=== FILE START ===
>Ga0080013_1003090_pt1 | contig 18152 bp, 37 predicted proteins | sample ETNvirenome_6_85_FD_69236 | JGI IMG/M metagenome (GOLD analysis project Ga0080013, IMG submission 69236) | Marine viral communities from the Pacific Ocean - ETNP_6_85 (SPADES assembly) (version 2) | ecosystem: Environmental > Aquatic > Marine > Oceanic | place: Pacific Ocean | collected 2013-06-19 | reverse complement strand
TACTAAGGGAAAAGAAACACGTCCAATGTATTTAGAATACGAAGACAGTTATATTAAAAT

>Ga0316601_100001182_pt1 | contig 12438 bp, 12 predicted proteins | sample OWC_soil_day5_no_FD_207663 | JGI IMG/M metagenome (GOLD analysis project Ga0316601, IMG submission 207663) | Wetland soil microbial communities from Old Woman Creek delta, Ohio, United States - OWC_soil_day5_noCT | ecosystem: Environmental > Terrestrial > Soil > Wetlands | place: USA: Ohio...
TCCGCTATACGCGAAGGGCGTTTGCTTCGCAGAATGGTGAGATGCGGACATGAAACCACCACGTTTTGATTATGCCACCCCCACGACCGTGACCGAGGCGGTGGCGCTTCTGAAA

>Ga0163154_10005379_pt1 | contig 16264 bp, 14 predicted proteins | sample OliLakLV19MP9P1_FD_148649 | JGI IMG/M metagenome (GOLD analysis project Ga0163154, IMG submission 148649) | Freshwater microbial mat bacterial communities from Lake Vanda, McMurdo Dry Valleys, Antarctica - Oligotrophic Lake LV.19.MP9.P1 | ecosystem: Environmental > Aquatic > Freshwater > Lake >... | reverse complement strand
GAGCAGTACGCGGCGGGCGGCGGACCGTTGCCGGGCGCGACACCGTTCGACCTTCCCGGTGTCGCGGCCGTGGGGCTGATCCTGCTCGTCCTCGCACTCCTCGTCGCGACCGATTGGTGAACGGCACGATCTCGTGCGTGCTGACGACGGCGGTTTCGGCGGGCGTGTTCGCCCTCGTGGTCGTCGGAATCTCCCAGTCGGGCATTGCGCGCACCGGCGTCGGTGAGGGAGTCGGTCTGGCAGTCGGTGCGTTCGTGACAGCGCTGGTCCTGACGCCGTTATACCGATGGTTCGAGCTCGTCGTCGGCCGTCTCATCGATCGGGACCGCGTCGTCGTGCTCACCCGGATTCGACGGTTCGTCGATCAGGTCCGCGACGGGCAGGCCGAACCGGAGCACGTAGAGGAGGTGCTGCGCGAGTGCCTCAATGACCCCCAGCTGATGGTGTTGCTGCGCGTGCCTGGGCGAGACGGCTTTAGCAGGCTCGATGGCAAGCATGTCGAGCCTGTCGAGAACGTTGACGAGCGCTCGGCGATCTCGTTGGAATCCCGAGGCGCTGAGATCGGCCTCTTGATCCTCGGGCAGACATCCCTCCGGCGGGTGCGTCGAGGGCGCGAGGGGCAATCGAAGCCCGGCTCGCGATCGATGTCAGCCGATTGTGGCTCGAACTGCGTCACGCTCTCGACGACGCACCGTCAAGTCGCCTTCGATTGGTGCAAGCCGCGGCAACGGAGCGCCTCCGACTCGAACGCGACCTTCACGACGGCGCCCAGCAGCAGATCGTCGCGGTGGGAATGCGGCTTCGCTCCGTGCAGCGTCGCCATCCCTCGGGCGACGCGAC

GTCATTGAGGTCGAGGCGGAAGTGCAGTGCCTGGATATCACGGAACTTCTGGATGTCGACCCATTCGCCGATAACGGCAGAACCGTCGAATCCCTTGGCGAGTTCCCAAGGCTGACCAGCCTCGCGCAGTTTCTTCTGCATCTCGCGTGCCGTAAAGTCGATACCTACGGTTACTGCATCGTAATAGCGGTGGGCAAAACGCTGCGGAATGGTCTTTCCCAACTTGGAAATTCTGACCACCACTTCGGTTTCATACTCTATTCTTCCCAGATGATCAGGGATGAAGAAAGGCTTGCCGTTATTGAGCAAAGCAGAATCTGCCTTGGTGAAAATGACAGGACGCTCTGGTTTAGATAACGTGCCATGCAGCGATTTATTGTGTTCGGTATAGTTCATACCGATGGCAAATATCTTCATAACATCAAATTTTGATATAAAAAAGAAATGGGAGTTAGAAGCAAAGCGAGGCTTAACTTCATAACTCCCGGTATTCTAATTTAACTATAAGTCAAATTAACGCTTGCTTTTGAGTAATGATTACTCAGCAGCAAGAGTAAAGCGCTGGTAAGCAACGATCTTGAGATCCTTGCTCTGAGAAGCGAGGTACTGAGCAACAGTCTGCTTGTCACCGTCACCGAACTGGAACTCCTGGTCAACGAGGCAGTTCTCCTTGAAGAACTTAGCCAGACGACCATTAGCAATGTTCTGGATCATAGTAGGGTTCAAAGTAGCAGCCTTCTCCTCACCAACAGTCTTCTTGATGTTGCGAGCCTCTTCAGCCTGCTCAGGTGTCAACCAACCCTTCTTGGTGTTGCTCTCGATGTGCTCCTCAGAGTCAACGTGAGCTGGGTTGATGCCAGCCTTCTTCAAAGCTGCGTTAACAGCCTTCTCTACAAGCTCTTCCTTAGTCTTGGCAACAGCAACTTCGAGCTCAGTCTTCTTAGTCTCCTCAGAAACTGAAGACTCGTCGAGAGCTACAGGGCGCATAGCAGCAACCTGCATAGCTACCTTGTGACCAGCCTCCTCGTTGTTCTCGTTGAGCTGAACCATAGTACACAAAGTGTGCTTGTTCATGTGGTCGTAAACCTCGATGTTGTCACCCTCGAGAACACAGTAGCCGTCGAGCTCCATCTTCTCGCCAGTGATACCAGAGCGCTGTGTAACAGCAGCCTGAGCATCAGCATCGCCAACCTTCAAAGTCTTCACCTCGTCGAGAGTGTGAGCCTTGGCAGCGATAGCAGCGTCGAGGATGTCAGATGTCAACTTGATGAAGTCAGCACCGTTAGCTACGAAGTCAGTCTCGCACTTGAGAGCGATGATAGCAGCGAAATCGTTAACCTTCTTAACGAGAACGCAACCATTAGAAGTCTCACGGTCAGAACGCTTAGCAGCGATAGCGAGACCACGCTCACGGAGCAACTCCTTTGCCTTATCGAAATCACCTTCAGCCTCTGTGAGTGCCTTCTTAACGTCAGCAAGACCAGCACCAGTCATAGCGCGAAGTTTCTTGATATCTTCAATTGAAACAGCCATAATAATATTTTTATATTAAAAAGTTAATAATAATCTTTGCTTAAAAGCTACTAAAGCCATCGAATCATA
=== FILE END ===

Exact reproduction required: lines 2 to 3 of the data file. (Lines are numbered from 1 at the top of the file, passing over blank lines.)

TACTAAGGGAAAAGAAACACGTCCAATGTATTTAGAATACGAAGACAGTTATATTAAAAT

>Ga0316601_100001182_pt1 | contig 12438 bp, 12 predicted proteins | sample OWC_soil_day5_no_FD_207663 | JGI IMG/M metagenome (GOLD analysis project Ga0316601, IMG submission 207663) | Wetland soil microbial communities from Old Woman Creek delta, Ohio, United States - OWC_soil_day5_noCT | ecosystem: Environmental > Terrestrial > Soil > Wetlands | place: USA: Ohio...